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CoStar Economy: US Manufacturing Rebounds on Strong Demand and Snagged Supply Chains

Source: CoStar


The pairing of outsize aggregate demand, especially for physical goods as opposed to services, with COVID-related shortages and constraints in the global supply chain has driven rapid price inflation for U.S. consumers. While that has caused a good deal of consternation, it is helpful to remember that one segment of the economy has benefited from these same rising prices: domestic manufacturers. The industry has for decades transitioned away from labor as its primary input and towards capital, including machinery, technology and computerization.

Though manufacturers may not be insulated from the problem of higher inflation, many have been able to pass on the additional costs they face from rising input prices and wages to the final consumer while continuing to recover to pre-pandemic levels of output. Last week, the Federal Reserve reported that industrial production from the manufacturing sector grew by 0.7% in November and 4.6% over the year. Those increases may not sound terribly impressive when compared to the recent growth rates of other economic indicators such as retail sales and home prices, but year-over-year increases for industrial production from the manufacturing sector typically ranged from 1% to 2% during pre-pandemic times, when economic output relied heavily on the making of technology products rather than humdrum household goods. These days, rising shipping costs, shipping delays and the constraints faced by producers overseas are helping to make domestic manufacturing a more competitive and sustainable option for the future. Output has been growing for most industries within the manufacturing sector, except for those specifically impacted by unique shortages, such as semiconductors crucial to automobile manufacturing. That is largely due to widespread consumer demand. The $1 trillion infrastructure bill signed in November will be a boon for the production of transportation-related items, as well as items that support spending on broadband and utilities. Already, production of aerospace and transportation products has grown by 12.3% over the year. Aerospace manufacturing, specifically, is recovering from a dreadful 2020, when the abrupt decline in travel caused airlines to cancel orders for new airplanes. Labor-intensive sectors are also beneficiaries of supply chain disruptions faced by factories overseas. For example, domestic production of apparel and leather goods grew by 5.3% over the year. This is an industry that has been downsizing for decades. In just the 2010s, the industry shrank by 27.5%.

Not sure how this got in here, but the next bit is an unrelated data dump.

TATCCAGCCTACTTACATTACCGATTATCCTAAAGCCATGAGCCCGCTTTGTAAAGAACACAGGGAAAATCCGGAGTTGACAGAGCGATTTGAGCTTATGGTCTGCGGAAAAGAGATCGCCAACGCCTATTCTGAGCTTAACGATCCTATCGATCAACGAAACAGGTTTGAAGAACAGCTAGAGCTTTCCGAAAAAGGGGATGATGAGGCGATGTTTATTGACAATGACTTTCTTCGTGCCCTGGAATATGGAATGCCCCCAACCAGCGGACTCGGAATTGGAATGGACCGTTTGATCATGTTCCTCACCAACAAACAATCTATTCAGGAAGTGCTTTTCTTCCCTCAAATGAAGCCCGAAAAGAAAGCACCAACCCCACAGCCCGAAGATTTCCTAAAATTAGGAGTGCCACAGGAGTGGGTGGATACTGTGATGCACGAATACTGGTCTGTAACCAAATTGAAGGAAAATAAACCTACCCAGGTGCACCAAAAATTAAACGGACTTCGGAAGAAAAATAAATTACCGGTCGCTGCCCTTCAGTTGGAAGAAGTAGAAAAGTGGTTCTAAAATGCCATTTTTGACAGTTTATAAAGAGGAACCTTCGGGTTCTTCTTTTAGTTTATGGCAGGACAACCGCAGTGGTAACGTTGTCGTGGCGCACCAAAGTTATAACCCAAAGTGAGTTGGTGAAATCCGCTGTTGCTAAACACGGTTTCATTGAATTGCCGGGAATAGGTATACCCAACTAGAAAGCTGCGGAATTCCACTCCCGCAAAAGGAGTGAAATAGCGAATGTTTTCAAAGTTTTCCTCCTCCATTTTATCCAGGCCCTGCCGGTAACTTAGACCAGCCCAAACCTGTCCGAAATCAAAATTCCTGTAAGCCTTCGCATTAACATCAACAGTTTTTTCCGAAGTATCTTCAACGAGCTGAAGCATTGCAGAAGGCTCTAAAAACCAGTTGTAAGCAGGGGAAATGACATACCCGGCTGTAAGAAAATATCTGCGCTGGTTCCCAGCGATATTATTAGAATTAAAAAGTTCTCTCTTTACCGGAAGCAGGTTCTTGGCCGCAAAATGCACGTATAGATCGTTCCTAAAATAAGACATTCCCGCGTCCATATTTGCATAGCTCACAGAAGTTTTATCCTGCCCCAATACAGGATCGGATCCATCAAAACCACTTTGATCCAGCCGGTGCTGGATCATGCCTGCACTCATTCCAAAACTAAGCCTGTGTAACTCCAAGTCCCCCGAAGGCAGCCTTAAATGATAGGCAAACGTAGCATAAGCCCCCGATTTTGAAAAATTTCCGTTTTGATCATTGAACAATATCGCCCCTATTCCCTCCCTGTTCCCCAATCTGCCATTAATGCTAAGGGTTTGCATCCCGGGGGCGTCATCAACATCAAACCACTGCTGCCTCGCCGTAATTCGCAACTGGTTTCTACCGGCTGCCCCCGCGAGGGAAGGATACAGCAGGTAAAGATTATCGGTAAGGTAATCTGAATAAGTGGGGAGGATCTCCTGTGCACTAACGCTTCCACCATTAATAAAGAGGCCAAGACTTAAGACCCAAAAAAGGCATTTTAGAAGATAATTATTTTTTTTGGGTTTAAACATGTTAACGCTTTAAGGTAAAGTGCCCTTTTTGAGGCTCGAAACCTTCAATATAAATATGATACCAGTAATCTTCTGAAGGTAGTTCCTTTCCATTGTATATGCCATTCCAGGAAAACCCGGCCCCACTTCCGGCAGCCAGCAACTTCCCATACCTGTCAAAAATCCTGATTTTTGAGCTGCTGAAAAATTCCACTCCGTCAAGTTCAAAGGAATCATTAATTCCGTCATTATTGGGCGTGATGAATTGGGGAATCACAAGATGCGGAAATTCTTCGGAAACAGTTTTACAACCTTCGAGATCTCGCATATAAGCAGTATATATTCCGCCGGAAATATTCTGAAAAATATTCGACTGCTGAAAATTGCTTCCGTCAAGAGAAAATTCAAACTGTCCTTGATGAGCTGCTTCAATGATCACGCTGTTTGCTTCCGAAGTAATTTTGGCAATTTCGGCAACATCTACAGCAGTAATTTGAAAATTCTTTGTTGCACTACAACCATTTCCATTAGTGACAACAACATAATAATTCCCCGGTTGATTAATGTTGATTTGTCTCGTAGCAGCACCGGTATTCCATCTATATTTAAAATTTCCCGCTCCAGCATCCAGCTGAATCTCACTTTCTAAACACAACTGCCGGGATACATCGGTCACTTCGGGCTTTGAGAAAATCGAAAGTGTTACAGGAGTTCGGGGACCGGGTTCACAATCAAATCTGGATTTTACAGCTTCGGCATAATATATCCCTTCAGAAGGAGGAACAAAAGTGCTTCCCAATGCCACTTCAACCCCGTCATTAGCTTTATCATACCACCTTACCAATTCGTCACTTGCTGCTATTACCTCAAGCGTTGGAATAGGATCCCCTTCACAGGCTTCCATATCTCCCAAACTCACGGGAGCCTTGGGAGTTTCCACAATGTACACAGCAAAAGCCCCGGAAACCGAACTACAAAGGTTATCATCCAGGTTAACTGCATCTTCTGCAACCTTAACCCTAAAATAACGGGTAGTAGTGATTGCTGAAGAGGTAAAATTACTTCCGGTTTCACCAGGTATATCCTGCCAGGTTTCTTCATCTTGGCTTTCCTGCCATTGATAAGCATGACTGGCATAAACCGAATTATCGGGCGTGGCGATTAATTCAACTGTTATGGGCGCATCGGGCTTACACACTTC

The Federal Reserve also reported that manufacturing capacity utilization grew to 77.5% in November, approaching its 20-year high of 79.5% set in 2007. That is to say, manufacturers can increase their production by just over 20% with current factory capitalization before needing to make significant capital investments in order to expand. Manufacturing employment, meanwhile, has been steadily recovering from its 2020 losses. Manufacturers added 31,000 jobs in November, according to the latest release from the Bureau of Labor Statistics, and are just 2% below pre-pandemic levels, compared to a 2.6% deficit for nonfarm employment. This is in large contrast to the previous cycle, January 2010 to February 2020, when manufacturing job gains trailed nonfarm by roughly 6 percentage points. Manufacturing jobs will likely continue to grow, provided more workers can be pulled back into the labor force. Job openings in the manufacturing sector topped 1 million at the end of October, inducing a job openings rate of 7.5% — both being the highest ever recorded in the 20-year series. Firms have had to offer higher wages to attract workers, with average weekly wages up 4.2% in November. Despite that growth, manufacturing jobs as a share of overall employment has been on a long downward slide as automation, technology and outsourcing have largely reduced the need for factory workers. That share seems to have bottomed out at 8.5%, far below its heyday in the 1940s of over 35%. Looking forward, growing coronavirus cases around the world due to the omicron variant could exacerbate ongoing issues in the supply chain and increase the reliance on local production. Already in October, growth in U.S. exports outpaced imports, according to the Census Bureau, causing the trade deficit to decrease from a record-low of $81.4 billion in September to $67.1 billion in October. Exports of goods including industrial supplies, foods, consumer goods and automotive products rose to a new high, while exports of services such as travel and intellectual property were also strong. At the same time, growth of imports eased.

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